Selectively pick a few things, and cut everything else. Work on only your most important things.
I was excited for the career opportunity, but I also had to fit another 20 hours into my 50- to 60-hour workweek.
I can still remember sitting in my office that evening with a beer (don’t judge me), staring at my completely full calendar. I started by looking for anything obvious to cut. I switched one weekly one-on-one to biweekly. Then I stared at my calendar some more. Finally I recognized that something drastic had to change. Business as usual was not going to cut it.
Cut to the bone and measure the pain
When trying to cut things out of our lives, we often ask the wrong questions. We ask whether something is important, or if we value it. It is far too easy to answer in the affirmative. Instead, we should ask these two questions:
- “What is the worst case result if I cut this?”
- “Is this going to get me where I want to go in the long run?”
Think of the pain you’ll experience if you cut this item/work/task/meeting. What is the worst result? Can you handle it? And, equally important, is this item/work/task/meeting related to your most important long-term goals?
That night I finished my beer and cut my schedule to the bone. I asked one of my managers to attend the weekly operations meeting, then dropped it. I asked one of my senior engineers to take charge of the architecture meeting series, then dropped it. I moved all junior employees to biweekly meetings. I moved a couple of direct employees to report to a manager. I dropped the weekly project status meeting. I dropped a couple of mentees—with apologies.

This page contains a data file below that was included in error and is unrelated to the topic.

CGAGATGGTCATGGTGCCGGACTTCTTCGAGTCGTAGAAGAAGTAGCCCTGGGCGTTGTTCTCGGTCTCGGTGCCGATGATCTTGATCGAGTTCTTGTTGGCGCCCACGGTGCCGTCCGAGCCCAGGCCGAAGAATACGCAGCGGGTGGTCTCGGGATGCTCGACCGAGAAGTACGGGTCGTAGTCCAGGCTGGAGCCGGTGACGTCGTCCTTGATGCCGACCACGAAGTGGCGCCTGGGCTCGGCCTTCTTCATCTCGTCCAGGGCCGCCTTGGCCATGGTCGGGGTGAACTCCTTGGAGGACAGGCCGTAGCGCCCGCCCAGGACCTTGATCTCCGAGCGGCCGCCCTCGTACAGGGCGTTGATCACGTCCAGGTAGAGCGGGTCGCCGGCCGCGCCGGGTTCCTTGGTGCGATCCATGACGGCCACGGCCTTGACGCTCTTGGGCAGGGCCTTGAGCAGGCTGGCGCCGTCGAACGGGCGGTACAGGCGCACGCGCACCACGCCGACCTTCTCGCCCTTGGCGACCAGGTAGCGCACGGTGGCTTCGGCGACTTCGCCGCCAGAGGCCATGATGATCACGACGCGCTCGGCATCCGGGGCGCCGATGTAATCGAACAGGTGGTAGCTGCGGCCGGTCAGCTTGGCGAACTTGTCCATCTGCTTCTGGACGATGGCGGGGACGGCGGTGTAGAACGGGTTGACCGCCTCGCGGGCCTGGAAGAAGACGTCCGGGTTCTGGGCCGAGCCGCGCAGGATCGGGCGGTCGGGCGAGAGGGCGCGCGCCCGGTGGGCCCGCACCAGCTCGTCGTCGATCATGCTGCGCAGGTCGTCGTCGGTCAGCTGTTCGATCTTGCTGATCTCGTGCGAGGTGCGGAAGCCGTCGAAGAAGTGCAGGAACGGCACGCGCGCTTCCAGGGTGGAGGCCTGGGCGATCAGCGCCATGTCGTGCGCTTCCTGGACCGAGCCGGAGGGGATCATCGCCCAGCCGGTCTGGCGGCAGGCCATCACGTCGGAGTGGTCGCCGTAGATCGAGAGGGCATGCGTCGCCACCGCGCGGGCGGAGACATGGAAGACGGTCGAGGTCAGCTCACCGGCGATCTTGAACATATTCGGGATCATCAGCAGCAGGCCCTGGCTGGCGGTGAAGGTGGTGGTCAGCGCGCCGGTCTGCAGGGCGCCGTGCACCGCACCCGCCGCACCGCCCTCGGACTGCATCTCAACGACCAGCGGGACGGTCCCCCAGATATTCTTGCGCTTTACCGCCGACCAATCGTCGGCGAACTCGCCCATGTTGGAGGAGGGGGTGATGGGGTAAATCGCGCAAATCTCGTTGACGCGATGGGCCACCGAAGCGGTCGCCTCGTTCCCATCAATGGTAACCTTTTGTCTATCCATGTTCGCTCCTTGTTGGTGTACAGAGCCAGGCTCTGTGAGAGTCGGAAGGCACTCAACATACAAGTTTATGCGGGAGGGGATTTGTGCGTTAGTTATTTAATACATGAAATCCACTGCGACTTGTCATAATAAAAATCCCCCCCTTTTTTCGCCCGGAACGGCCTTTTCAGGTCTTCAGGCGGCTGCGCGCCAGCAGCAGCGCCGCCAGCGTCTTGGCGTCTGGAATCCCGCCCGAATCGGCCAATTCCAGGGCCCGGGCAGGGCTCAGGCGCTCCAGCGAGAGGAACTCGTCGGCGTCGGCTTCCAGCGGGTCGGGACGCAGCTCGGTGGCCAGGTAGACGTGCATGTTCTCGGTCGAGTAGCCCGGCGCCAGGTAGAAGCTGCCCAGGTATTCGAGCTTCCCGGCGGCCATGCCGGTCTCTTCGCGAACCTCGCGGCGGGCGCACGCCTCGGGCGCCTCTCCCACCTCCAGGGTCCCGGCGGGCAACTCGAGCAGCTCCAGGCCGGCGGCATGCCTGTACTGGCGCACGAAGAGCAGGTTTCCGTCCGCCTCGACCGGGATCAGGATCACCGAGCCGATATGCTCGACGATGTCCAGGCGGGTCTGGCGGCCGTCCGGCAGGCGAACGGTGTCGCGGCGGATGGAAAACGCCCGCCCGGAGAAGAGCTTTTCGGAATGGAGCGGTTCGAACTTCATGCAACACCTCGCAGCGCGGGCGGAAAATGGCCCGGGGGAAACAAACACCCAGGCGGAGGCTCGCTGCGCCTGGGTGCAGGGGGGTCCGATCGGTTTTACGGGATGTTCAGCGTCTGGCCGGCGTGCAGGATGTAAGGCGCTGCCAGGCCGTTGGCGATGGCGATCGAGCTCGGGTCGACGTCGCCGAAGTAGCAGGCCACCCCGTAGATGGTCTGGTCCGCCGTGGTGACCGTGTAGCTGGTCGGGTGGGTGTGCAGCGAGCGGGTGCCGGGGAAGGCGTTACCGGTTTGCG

I was down to perhaps 15 hours of meetings a week. I was able to easily schedule the planning process into my calendar, and at the same time cut down my hours worked each week.
Examine results and aftermath
When I completed the planning process, my calendar was suddenly half-empty. This was very rare for those in positions like mine. I had certainly never experienced it.
First, I had completely removed some work. These meetings were useful, but not enough to justify their time on my or anyone else’s calendar. Free time back gives an infinite return on investment.